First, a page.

Most client-side handheld programming uses either Java or C/C++. This chapter introduces Java ME (previously known as J2ME), which is a version of Java (Sun Microsystem Inc., 2004). Java ME is a collection of technologies and specifications used to develop a platform that fits the requirements of mobile devices such as consumer products, embedded devices, and advanced mobile devices. It creates a complete Java runtime environment tailored to fit the specific requirements of a particular device or market. Java ME includes user interfaces, security, built-in network protocols, and support for networked and offline applications that can be downloaded dynamically. Compared to other client-side handheld programming languages, Java ME is light-weight and easy to learn, although this also means that Java ME may not contain as many features as other languages. Advanced Java ME programming will be discussed in the next chapter. Chapters 13 and 14 will discuss Palm OS programming, which uses C/C++.
Java Me Programming Steps
Figure 1 shows the Sun Java Wireless Toolkit© used to develop wireless applications that are based on Java ME’s CLDC and MIDP. The toolkit includes the emulation environments, performance optimization and tuning features, documentation, and examples that developers need to bring efficient and successful wireless applications to market quickly. The following steps show how to develop an MIDP application, in this case a simple “Hello, World!” program, under Microsoft Windows XP:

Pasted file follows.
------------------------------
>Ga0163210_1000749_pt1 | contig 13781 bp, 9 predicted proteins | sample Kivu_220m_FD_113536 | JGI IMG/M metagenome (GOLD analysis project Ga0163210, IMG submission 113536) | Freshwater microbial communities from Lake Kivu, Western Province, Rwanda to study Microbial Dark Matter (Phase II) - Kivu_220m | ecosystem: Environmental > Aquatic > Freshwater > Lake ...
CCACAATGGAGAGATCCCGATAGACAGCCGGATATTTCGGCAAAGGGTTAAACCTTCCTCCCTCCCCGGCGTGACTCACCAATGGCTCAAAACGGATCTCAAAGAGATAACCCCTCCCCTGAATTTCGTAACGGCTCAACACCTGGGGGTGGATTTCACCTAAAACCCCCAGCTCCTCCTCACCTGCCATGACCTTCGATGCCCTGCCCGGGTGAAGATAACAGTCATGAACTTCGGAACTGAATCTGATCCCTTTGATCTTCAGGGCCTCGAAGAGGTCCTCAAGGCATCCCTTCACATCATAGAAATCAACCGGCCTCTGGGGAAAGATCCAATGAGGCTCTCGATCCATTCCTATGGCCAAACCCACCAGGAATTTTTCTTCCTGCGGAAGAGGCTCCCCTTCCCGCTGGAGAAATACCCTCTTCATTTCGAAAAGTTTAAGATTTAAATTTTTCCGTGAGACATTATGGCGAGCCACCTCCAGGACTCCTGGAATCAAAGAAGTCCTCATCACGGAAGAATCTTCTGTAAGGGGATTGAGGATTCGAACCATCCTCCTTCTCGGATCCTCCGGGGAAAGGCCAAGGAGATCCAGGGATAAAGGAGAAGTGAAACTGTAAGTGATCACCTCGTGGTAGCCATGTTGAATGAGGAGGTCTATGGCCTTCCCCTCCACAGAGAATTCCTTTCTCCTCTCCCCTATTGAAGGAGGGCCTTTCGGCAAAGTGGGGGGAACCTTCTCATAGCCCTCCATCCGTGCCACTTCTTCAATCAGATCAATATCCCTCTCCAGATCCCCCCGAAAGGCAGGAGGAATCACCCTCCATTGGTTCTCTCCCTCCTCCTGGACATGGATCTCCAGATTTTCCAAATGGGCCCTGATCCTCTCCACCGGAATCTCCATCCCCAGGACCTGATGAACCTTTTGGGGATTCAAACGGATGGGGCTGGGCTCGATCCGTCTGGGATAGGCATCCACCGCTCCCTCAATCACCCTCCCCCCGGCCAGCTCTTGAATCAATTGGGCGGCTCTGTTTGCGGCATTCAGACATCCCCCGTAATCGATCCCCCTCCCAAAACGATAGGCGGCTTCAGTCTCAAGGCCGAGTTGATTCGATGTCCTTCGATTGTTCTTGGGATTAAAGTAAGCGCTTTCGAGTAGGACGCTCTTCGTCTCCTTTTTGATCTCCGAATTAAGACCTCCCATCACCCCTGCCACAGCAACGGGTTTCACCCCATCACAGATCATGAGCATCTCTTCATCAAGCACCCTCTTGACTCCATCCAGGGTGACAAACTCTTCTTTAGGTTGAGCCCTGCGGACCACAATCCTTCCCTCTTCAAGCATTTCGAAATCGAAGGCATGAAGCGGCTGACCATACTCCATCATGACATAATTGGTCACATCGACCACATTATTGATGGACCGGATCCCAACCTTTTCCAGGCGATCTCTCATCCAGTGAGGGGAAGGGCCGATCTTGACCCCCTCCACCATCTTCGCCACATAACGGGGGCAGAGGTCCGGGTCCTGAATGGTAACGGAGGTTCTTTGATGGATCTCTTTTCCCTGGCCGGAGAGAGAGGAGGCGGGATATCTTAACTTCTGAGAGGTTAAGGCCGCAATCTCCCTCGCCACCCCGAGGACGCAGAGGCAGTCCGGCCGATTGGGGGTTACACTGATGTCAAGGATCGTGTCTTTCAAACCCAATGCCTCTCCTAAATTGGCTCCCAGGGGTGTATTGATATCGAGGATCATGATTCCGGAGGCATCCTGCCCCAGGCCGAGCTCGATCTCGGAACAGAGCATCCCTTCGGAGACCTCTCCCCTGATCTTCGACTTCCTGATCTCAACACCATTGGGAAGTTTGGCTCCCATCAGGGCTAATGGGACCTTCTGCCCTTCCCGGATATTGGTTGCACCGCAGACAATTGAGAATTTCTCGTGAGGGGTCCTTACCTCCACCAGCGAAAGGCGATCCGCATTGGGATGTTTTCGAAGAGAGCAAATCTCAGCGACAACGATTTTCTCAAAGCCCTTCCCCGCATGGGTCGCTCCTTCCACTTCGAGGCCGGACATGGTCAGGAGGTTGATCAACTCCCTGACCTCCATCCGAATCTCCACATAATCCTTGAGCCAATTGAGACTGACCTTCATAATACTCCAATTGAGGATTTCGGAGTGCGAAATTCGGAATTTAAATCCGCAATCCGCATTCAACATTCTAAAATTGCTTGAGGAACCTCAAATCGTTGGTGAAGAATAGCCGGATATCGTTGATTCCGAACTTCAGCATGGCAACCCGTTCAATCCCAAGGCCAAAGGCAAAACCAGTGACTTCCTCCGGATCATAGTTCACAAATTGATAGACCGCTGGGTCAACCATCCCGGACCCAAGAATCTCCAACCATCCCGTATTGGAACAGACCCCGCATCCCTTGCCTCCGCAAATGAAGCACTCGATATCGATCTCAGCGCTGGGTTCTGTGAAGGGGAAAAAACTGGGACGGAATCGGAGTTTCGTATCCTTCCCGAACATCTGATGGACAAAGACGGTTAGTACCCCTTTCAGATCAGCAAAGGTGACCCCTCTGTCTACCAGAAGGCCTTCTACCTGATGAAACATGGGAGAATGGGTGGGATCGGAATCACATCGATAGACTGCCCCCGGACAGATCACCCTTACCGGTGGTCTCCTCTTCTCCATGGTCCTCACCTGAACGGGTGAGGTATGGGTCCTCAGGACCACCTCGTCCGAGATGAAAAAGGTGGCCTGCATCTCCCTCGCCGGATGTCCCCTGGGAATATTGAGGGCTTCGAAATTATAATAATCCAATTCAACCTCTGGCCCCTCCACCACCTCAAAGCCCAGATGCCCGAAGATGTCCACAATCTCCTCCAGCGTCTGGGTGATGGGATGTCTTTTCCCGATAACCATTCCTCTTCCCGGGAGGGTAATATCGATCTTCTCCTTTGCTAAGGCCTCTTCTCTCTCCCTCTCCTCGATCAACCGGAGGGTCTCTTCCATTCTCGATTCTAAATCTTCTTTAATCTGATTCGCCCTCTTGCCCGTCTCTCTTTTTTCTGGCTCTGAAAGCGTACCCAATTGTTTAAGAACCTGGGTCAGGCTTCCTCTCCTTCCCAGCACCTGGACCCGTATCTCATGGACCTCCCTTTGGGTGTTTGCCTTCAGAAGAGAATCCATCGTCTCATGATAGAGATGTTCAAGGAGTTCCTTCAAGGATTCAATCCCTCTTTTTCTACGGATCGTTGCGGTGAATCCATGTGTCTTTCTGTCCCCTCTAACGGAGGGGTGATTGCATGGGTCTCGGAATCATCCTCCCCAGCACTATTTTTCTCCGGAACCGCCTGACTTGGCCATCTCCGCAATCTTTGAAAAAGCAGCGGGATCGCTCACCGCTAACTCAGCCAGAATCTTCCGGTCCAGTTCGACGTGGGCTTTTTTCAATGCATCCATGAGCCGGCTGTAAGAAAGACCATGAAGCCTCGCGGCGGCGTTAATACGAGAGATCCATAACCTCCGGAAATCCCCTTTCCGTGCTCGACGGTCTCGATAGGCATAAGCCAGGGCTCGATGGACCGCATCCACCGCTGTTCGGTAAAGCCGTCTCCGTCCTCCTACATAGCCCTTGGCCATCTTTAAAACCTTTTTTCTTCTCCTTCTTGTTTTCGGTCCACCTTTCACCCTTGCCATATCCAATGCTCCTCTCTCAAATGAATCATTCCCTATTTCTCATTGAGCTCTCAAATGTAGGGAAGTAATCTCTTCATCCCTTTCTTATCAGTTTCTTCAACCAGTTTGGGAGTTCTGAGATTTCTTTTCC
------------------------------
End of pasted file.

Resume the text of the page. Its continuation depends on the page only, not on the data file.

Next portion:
A screenshot of KToolbar after launching © 2008 Sun Microsystems, Inc.
Download and install Sun Java Wireless Toolkit 2.3 Beta, which includes a set of tools and utilities and an emulator for creating Java applications that run on handheld devices, at the URL (http://java.sun.com/products/sjwtoolkit/download-2_3.html).
Run the development environment KToolbar of an MIDlet, an MIDP application, as shown in Figure 1 by selecting the following Windows options:
Start ⇒ All Programs ⇒ Sun Java Wireless Toolkit 2.3 Beta
Create a new project by giving a project name such as HelloSuite and a class name such as HelloMIDlet as shown in Figure 2. After the project HelloSuite is created, the KToolbar will display the message shown in Figure 3, which specifies where the Java source files, application resource files, and application library files are to be put.
A screenshot of the pop-up window obtained after clicking on the button “New Project” of KToolbar © 2008 Sun Microsystems, Inc.
A screenshot of KToolbar after the project HelloSuite is created © 2008 Sun Microsystems, Inc.
Create a J2ME source program and place it in the directory of the local disk (C:\WTK23\apps\HelloSuite\src\). Figure 4 gives a J2ME example, which displays the text “Hello, World!” and a ticker with the message “Greeting, world.”
An example of a MIDlet program HelloMIDlet.java
Build the project by clicking on the “Build” button. The “Build” includes compilation and pre-verifying.
Run the project by clicking on the “Run” button. An emulator will be popped up that displays the execution results of the built project. For example, Figure 5 shows an emulator displays the execution results of HelloSuite.
The screenshot of an emulator displaying the execution results of HelloSuite © 2008 Sun Microsystems, Inc.
Upload the application to the handheld device using USB cables, infrared ports, or Bluetooth wireless technology.